Afatinib (Gilotrif) tablets were approved by the FDA on July 15, 2013, as a first-line oral treatment for nonâ€“ small cell lung cancer with EGFR mutations. The oral tablets became commercially available in the United States September 2.
Afatinib (Gilotrif) tablets were approved by the FDA on July 15, 2013, as a first-line oral treatment for non— small cell lung cancer (NSCLC) with epidermal growth factor receptor (EGFR) mutations.1 The oral tablets became commercially available in the United States September 2.
Using an FDA-approved test kit, clinicians can make an informed decision on whether to initiate afatinib based on EGFR mutations in cancer cells. The FDA approved afatinib concurrently with the therascreen EGFR RGQ PCR Kit, a companion diagnostic that helps determine if a patient’s lung cancer cells express the EGFR mutations. Although the effectiveness of afatinib has been validated in patients with NSCLC with exon 19 deletions and exon 21 (L858R) substitution mutations, efficacy and safety have not been proven with other types of EGFR mutations.2
Afatinib, a tyrosine kinase inhibitor, reduces ErbB signaling by binding to the kinase domains of EGFR, HER2, and HER4. ErbB receptors are involved in the growth and proliferation of cancer cells.2
Maximum concentrations of afatinib occur 2 to 5 hours after administration. With an elimination half-life of 37 hours, steady-state plasma levels are reached within 8 days. In pharmacokinetic studies, high-fat meals and p-glycoprotein (p-gp) inhibitors increased peak concentrations of afatinib and total exposure to it. Afatinib is minimally metabolized by liver enzymes, with 88% of each dose recovered unchanged, primarily in feces.2
Patients with mild-to-moderate renal impairment experienced higher trough concentrations of afatinib than patients with normal renal function. Hepatic impairment did not affect exposure. No dose adjustment is required in hepatic or renal impairment, but patients with severe renal impairment (creatinine clearance <30 mL/min) and patients with Child-Pugh class C hepatic dysfunction have not received afatinib in clinical studies.2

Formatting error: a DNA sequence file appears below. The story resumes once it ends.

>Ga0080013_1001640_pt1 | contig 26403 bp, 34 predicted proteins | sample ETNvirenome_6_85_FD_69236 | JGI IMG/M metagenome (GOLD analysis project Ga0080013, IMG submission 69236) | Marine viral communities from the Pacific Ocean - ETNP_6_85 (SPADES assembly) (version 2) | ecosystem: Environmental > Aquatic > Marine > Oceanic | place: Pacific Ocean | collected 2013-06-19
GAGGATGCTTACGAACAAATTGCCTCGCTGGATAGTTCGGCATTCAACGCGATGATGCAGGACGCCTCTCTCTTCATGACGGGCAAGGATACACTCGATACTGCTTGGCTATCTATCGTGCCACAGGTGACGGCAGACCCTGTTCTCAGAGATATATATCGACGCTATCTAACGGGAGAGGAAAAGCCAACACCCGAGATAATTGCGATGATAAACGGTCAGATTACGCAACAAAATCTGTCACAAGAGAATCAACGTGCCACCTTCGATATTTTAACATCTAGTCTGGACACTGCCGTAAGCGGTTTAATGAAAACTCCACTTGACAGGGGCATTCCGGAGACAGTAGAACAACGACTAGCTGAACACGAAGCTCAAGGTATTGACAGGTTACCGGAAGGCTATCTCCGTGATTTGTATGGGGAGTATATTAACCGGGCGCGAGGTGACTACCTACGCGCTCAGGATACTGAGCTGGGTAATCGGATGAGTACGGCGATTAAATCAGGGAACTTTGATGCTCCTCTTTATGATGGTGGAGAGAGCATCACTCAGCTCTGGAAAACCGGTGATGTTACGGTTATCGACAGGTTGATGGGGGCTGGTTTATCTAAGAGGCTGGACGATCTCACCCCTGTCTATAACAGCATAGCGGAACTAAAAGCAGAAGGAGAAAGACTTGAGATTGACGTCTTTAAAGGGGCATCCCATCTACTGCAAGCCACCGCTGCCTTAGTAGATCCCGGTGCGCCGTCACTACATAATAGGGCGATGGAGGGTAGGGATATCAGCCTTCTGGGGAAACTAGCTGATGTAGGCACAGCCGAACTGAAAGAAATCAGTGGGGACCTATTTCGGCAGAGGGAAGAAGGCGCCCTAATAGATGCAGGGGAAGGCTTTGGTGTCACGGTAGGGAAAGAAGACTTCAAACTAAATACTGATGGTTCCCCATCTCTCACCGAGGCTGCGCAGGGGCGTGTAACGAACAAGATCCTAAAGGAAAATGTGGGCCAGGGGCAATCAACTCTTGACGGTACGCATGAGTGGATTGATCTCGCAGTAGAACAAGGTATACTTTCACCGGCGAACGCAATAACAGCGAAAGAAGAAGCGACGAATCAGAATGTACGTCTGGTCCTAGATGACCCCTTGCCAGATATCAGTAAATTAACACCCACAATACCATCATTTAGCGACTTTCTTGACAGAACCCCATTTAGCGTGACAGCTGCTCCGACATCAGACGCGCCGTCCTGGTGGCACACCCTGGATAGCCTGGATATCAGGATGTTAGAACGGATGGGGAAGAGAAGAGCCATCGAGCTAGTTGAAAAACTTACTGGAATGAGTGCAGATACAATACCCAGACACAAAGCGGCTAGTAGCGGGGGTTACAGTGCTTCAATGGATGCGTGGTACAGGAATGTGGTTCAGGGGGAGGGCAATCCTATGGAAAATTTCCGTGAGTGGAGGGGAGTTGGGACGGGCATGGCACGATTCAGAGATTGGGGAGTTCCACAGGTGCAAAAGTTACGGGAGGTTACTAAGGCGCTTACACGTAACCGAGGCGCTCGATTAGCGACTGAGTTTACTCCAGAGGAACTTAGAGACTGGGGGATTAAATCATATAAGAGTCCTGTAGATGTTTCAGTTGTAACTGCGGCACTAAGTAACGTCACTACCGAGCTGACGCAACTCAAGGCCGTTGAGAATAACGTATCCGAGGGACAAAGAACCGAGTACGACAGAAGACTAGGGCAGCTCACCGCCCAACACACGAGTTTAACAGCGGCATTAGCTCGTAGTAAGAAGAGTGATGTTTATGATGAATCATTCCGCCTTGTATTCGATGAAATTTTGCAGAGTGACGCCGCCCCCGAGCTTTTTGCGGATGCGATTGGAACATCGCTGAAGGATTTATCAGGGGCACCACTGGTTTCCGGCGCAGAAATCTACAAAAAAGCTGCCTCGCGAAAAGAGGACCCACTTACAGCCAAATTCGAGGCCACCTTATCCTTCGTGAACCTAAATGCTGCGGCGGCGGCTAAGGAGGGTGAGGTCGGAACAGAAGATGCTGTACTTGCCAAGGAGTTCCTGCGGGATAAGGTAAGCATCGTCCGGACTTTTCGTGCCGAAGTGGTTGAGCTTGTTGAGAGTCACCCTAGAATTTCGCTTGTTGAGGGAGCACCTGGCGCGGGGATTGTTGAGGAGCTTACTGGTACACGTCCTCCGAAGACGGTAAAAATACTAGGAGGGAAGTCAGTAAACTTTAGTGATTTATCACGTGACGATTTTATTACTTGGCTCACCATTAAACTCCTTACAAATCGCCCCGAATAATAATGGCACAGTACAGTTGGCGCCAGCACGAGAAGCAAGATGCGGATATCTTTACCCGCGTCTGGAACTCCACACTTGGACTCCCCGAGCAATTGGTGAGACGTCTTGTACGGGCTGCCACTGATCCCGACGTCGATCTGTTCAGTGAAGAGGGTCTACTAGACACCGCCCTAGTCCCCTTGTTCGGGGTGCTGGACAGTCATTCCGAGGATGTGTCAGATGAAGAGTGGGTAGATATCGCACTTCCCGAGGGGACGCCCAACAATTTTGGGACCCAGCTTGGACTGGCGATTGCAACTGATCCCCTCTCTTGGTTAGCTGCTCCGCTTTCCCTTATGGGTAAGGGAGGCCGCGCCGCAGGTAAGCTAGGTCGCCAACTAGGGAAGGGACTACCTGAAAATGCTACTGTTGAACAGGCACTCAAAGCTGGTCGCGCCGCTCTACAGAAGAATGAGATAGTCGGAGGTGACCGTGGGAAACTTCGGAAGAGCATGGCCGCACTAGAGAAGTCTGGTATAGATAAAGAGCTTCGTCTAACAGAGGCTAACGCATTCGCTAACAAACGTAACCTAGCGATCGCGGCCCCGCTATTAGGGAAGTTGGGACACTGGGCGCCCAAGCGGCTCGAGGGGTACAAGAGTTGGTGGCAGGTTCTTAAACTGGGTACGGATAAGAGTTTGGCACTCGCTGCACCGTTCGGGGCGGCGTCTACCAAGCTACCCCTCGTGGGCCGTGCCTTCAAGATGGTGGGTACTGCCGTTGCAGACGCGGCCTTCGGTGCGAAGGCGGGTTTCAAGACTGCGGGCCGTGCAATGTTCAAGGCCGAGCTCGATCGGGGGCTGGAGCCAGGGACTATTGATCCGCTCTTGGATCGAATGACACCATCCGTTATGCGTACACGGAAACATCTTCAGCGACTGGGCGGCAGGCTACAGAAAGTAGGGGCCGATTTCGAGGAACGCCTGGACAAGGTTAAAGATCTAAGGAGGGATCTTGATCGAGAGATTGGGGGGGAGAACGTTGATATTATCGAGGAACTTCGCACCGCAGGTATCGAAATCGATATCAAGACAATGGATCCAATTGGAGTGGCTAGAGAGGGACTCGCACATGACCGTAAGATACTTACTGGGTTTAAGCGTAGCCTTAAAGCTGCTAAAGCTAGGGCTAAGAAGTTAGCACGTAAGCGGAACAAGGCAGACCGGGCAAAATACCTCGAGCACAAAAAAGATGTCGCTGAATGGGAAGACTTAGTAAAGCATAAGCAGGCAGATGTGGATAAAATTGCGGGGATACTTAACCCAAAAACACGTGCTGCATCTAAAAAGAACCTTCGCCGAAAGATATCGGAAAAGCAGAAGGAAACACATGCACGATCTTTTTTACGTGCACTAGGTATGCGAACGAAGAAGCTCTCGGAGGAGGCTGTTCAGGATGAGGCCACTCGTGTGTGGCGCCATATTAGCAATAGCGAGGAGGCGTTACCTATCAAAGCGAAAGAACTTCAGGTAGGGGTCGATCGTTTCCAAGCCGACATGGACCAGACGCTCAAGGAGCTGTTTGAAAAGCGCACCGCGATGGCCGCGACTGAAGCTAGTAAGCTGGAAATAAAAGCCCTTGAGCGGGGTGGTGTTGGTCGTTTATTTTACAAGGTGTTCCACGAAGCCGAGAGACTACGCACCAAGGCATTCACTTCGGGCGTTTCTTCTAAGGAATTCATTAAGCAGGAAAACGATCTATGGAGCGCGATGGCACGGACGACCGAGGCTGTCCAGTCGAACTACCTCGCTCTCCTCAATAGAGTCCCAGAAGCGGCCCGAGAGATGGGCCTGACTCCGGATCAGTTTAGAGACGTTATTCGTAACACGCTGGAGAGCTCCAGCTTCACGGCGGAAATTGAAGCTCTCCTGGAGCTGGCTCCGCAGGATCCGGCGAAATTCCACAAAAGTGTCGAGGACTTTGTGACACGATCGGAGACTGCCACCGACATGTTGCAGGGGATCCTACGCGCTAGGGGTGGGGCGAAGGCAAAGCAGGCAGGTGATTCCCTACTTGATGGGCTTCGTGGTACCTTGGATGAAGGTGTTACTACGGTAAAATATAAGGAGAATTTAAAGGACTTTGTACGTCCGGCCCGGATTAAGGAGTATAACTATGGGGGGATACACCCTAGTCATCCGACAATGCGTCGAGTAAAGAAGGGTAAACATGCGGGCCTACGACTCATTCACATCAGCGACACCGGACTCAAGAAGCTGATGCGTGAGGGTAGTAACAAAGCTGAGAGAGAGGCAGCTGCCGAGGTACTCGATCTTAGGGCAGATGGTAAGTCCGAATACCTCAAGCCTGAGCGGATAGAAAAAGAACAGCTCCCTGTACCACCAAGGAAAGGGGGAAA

A single, daily, oral dose of afatinib should be taken on an empty stomach ≥1 hour before or ≥2 hours after a meal, preferably at the same time each day. If a patient misses the usual administration time, the missed dose may be taken at a later time, but only if the patient separates daily doses by at least 12 hours. The usual daily dose of afatinib is 40 mg, although dose reductions may be necessary when restarting therapy after adverse events or to manage drug interactions.2
Patients with metastatic, nonsquamous NSCLC, enrolled in the phase III LUX-Lung 3 trial, received afatinib (230 patients) or a combination of pemetrexed and cisplatin (115 patients). Patients taking afatinib experienced a median progression-free survival of 11.1 months versus 6.9 months for patients taking pemetrexed/cisplatin (P = .001). The difference in survival was more pronounced in patients with tumors harboring exon 19 deletions and L858R EGFR mutations. Patients with those specific mutations who received afatinib experienced a median progression-free survival of 13.6 months compared with 6.9 months in the chemotherapy arm.3
Diarrhea occurred in 96% of patients treated with afatinib, of which 15% was grade 3. For patients who develop prolonged grade 2 diarrhea lasting ≥48 hours, or equal to grade 3, afatinib should be withheld until diarrhea resolves to ≤ grade 1 and resumed with appropriate dose reduction.2
In addition to diarrhea, the most common grade 3 drug-related adverse events observed in the afatinib treatment arm were rash (16%) and inflammation of the nail bed (paronychia) (11%). The most common drug-related grade 3 adverse events observed in the pemetrexed/cisplatin arm were neutropenia (15%), fatigue (13%), and leucopenia (8%). There was a low discontinuation rate associated with treatment-related adverse events in the trial (8% discontinuation rate for afatinib; 12% for chemotherapy).1 P-gp inhibitors such as ritonavir, cyclosporine, ketoconazole, itraconazole, erythromycin, verapamil, tacrolimus, and amiodarone may increase exposure to afatinib. Likewise, p-gp inducers such as rifampin, carbamazepine, phenytoin, phenobarbital, and St. John’s wort may reduce exposure to afatinib. Concomitant use of a p-gp inhibitor requires a 10-mg afatinib dose reduction. If the p-gp inhibitor is discontinued, the usual dose of afatinib may be restored after 2 to 3 days without the p-gp inhibitor.2 Afatinib is a pregnancy category D medication. Animal studies show an increased risk of fetal death, reduced fetal weight, and skeletal, vascular, and dermal abnormalities. 2
Afatinib is manufactured by Ridgefield, Connecticut—based Boehringer Ingelheim Pharmaceuticals, Inc. The company has established a patient support program for clinical and financial support services, including Solutions PlusTM, a program to facilitate patients’ access to the drug. For more information, call 1-877-814-3915 or visit www.bisolutionsplus.com.